American Institute of Mining, Metallurgical, and Petroleum Engineers, Inc.

This paper was prepared for the 42nd Annual California Regional Meeting of the Society of Petroleum Engineers of AIME, to be held in Los Angeles, Calif., Nov. 4–5, 1971. Permission to copy is restricted to an abstract of not more than 300 words. Illustrations may not be copied. The abstract should contain conspicuous acknowledgment of where and by whom the paper is presented. Publication elsewhere after publication in the JOURNAL OF PETROLEUM TECHNOLOGY or the SOCIETY OF publication in the JOURNAL OF PETROLEUM TECHNOLOGY or the SOCIETY OF PETROLEUM ENGINEERS JOURNAL is usually granted upon request to the Editor PETROLEUM ENGINEERS JOURNAL is usually granted upon request to the Editor of the appropriate journal provided agreement to give proper credit is made.

Discussion of this paper is invited. Three copies of any discussion should be sent to the Society of Petroleum Engineers office. Such discussion may be presented at the above meeting and, with the paper, may be considered for publication in one of the two SPE magazines.

Abstract

The polymeric drag reducer CDR has been tested in the laboratory in oils with viscosities ranging from 3 to 48 cp and in product and crude oil pipelines at 3, 5, and product and crude oil pipelines at 3, 5, and 9 cp. Three regions have been identified in the drag reduction spectrum—(1) an extension of laminar flow where drag reduction increases with increasing flow velocity, (2) a transition region where drag reduction first decreases and then increases again with increasing flow velocity, and (3) a region of maximum constant drag reduction. Above a certain critical concentration of polymer, the transition from the laminar flow extension to the maximum constant drag reduction occurs without any inflection points. Below the critical concentration the extension of laminar flow increases with increasing oil viscosity. In the region of extension of laminar flow, significant drag reductions (up to 50 percent) were obtained.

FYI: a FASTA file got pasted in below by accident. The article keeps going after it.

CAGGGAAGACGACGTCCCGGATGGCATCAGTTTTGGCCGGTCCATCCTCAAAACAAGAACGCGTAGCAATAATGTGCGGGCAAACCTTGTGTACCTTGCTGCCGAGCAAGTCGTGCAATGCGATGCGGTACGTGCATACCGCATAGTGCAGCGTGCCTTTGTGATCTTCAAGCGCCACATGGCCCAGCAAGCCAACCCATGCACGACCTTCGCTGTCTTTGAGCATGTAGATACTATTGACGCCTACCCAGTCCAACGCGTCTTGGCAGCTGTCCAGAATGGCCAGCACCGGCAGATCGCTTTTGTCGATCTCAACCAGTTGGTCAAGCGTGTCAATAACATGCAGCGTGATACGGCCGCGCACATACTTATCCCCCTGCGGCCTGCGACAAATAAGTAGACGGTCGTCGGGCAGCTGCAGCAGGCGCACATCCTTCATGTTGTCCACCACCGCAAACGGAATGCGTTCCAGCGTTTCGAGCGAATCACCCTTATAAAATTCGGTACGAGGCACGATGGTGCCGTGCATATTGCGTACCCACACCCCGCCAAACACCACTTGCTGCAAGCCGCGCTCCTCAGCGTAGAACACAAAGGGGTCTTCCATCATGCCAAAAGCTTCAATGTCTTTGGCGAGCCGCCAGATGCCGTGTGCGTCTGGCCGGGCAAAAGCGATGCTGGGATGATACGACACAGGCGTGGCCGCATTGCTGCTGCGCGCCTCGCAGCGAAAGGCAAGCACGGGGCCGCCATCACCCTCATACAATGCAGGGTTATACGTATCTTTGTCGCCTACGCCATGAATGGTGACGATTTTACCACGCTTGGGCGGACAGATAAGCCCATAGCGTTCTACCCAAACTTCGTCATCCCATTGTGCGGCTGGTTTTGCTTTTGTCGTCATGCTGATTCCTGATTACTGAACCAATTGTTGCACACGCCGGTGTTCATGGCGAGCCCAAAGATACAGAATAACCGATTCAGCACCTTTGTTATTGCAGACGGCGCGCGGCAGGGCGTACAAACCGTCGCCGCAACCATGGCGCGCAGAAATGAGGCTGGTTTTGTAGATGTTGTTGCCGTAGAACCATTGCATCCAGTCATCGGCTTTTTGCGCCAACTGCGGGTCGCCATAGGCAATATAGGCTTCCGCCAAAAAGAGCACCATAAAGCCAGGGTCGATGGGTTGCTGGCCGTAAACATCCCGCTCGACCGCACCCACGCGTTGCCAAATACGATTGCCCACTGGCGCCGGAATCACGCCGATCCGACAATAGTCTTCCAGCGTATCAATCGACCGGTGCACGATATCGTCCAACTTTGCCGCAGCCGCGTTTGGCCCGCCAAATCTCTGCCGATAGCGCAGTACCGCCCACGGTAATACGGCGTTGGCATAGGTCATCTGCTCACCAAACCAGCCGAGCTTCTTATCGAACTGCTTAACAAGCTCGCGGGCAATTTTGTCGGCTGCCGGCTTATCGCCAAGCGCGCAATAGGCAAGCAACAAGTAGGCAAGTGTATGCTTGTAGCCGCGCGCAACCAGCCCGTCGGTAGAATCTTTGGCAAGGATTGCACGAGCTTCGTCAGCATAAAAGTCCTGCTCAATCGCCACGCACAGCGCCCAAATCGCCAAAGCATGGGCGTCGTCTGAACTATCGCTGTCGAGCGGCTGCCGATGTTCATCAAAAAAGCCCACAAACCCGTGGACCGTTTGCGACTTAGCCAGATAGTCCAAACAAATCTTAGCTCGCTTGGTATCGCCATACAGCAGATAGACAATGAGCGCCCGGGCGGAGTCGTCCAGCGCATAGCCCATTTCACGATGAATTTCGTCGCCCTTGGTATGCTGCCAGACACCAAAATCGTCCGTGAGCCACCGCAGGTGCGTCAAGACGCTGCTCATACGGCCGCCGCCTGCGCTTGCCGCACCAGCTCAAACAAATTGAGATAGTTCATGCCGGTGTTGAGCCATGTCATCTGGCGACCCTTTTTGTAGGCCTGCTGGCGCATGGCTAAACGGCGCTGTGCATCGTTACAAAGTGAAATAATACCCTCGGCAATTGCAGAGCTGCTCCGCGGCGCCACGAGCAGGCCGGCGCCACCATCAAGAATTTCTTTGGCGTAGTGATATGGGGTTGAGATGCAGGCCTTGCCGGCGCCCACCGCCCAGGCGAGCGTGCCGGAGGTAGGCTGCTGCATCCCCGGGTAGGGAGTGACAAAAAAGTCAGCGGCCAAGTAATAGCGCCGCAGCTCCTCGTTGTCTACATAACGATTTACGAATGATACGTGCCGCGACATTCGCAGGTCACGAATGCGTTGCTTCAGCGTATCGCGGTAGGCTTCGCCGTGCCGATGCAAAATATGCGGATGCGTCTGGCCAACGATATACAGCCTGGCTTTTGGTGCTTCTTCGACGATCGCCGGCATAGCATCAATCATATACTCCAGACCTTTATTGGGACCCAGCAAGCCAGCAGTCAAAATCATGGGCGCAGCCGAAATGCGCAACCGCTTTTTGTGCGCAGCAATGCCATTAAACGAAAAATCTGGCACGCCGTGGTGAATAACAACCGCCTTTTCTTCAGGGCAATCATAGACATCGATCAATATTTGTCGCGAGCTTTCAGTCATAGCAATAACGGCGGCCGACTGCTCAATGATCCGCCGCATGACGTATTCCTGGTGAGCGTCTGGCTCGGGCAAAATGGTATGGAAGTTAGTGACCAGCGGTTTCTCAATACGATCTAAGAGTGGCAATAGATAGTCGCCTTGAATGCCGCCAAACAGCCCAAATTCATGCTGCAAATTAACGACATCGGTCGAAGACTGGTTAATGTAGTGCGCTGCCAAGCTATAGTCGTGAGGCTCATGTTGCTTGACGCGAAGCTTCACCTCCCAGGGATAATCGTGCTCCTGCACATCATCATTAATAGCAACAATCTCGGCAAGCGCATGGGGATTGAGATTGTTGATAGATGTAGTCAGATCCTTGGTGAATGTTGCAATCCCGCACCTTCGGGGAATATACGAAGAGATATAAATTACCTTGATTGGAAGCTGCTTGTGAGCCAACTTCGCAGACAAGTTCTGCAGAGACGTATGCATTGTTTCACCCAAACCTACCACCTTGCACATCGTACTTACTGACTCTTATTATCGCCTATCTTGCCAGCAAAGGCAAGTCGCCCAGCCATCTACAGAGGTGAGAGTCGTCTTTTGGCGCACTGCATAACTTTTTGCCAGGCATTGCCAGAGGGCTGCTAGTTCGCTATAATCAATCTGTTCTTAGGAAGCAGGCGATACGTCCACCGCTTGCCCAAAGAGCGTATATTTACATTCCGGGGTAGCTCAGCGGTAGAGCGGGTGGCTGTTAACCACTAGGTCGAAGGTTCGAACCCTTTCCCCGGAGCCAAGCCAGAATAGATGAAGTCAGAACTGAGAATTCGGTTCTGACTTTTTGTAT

The laboratory data show that CDR is an effective drag reducer in all the oils tested regardless of their viscosity. The results of pipeline field tests in products and oils from 3 to 9 cp viscosity show that in the full turbulence region the performance of CDR is independent of viscosity.

Introduction

Drag reduction is the increase in pumpability of a fluid caused by the pumpability of a fluid caused by the addition of small amounts of additive to the fluid. It occurs only in turbulent flow. At a given flow rate, the percent drag reduction is given by

(1)

where delta P is the pressure drop in the pipe without drag reducer, the base pressure drop, and

delta Pp is the pressure drop in the line when drag reducer is added to the fluid.

Because large pressure drop reductions can be obtained with small amounts of drag reducer, drag reduction has a wide potential application within the oil industry. potential application within the oil industry. We have reported recently on a drag reducing polymer, CDR, that gave substantial drag reduction in crude oil pipelines. However, these tests were limited to relatively low viscosity fluids.

This content is only available via PDF.
You can access this article if you purchase or spend a download.